The year 1845 was an exceedingly prosperous one for the lumber trade, owing largely to the heavy demand in the English market at very remunerative prices. The temporarily favorable conditions resulted in considerable overproduction, which, coupled with a falling off in requirements abroad during 1846 and succeeding years, created a serious depression in the industry. The regulations of the Crown lands department had contributed not a little to stimulate production to an undue degree by requiring the taking out of a large quantity of timber on every limit, regardless of the requirements of the market or the convenience of the operator, under penalty of forfeiture of the limit.

More stringent regulations were adopted in 1846, when the limit was reduced to five miles in length along the river by five in depth, or half way to the next river. The then holders of licenses were allowed to hold them for two years longer, but after that time the limits must be subdivided to these sizes. New and renewed berths were to be put up at auction. The parties were to bind themselves to take out 1,000 feet a square mile a year and were to pay one-fourth of the dues upon this forthwith and bonds were to be given for the remaining three-fourths.

In 1849 the Legislative Assembly appointed a select committee to inquire into and report on the state of the lumber trade, the evidence taken before which indicated some important features of the license system in which reform was necessary. The committee reported that the regulation requiring the cutting of a certain amount of timber on each limit, together with the uncertain tenure of limits, tended to cause overproduction. They recommended the abolition of the deposit system and the substitution of ground rents.


The immediate outcome was the adoption during the same year of the first Canadian legislative enactment on the subject of timber licenses, which, with the regulations issued in accordance with its provisions, practically forms the point of departure from which the present system has been evolved. The characteristic and valuable feature of this legislation was that, by practically giving» the license holder a preferential claim to renewal of his license so long^as he complied with its conditions, and securing him against encroachment by rivals, it imparted greater stability and permanence to the industry and lessened the temptation to reckless overproduction and wasteful methods.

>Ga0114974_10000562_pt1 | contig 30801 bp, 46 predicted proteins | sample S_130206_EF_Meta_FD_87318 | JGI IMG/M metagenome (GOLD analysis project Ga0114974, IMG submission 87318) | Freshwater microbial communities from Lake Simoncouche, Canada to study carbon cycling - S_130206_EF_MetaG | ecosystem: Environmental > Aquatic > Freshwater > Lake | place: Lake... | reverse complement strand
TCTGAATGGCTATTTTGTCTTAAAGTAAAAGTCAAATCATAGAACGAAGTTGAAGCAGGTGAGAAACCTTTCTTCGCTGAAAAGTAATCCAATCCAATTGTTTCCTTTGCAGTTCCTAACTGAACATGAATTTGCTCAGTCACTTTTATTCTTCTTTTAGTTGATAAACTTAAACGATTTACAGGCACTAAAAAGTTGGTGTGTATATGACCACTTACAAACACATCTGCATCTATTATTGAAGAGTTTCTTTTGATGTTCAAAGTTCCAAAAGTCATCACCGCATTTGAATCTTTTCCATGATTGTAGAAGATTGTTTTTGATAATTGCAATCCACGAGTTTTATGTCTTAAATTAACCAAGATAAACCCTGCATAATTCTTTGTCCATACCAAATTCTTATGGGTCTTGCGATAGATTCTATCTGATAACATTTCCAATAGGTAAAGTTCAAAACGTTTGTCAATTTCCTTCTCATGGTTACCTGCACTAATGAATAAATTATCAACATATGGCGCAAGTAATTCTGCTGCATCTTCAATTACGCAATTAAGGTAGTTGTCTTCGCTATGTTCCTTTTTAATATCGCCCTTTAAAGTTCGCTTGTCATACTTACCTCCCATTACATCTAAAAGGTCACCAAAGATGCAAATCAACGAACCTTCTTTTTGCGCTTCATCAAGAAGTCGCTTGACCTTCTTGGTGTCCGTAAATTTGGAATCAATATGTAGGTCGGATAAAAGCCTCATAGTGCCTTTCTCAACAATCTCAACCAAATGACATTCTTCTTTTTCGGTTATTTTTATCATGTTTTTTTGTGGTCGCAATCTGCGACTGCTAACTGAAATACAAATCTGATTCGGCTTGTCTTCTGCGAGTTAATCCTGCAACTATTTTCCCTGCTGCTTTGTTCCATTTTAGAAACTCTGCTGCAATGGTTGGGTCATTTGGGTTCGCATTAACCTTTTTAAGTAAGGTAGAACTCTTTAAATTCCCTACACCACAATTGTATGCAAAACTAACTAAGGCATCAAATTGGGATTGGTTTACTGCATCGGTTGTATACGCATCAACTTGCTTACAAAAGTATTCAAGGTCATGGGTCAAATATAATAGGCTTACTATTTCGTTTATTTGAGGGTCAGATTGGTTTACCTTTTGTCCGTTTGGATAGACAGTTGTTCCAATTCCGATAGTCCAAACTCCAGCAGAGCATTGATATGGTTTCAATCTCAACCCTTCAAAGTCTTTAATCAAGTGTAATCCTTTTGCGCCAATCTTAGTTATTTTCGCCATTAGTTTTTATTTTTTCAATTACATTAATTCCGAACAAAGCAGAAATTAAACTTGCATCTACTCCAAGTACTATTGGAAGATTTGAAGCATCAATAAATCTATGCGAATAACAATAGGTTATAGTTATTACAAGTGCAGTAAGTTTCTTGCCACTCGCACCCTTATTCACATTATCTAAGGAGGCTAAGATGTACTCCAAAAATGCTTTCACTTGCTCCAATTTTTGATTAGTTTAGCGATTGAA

The modern lumbering system as contrasted with the old fashioned method of conducting the industry may be said to have commenced during the ’50’s and its development was aided by the changes in the law and regulations above noted and by further advances in the same direction introduced in 1851. In that year ground rent on limits was imposed, the principle being generally favored by practical lumbermen as the most effective means of preventing the monopolization of unworked limits. The ground rent was mixed at fifty cents a. square mile in addition to the dues and it was provided that this should be doubled for every year during which the limits remained unworked. While the general principle of granting limits to the first applicant, giving the preference to the previous occupant in case he had complied with the regulations, was left undisturbed, a modification was introduced by the provision that upon rivers where the cost of surveys rendered it advisable, limits might be disposed of at an upset price fixed by the Government, and awarded to the highest bidder in case of competition, an important move in the direction of the auction system as it now exists. All sawlogs cut for exportation were made liable to double rates of duty. This latter clause was the result of an agitation which had sprung up even at that early day against the shipment abroad of logs in an unmanufactured state.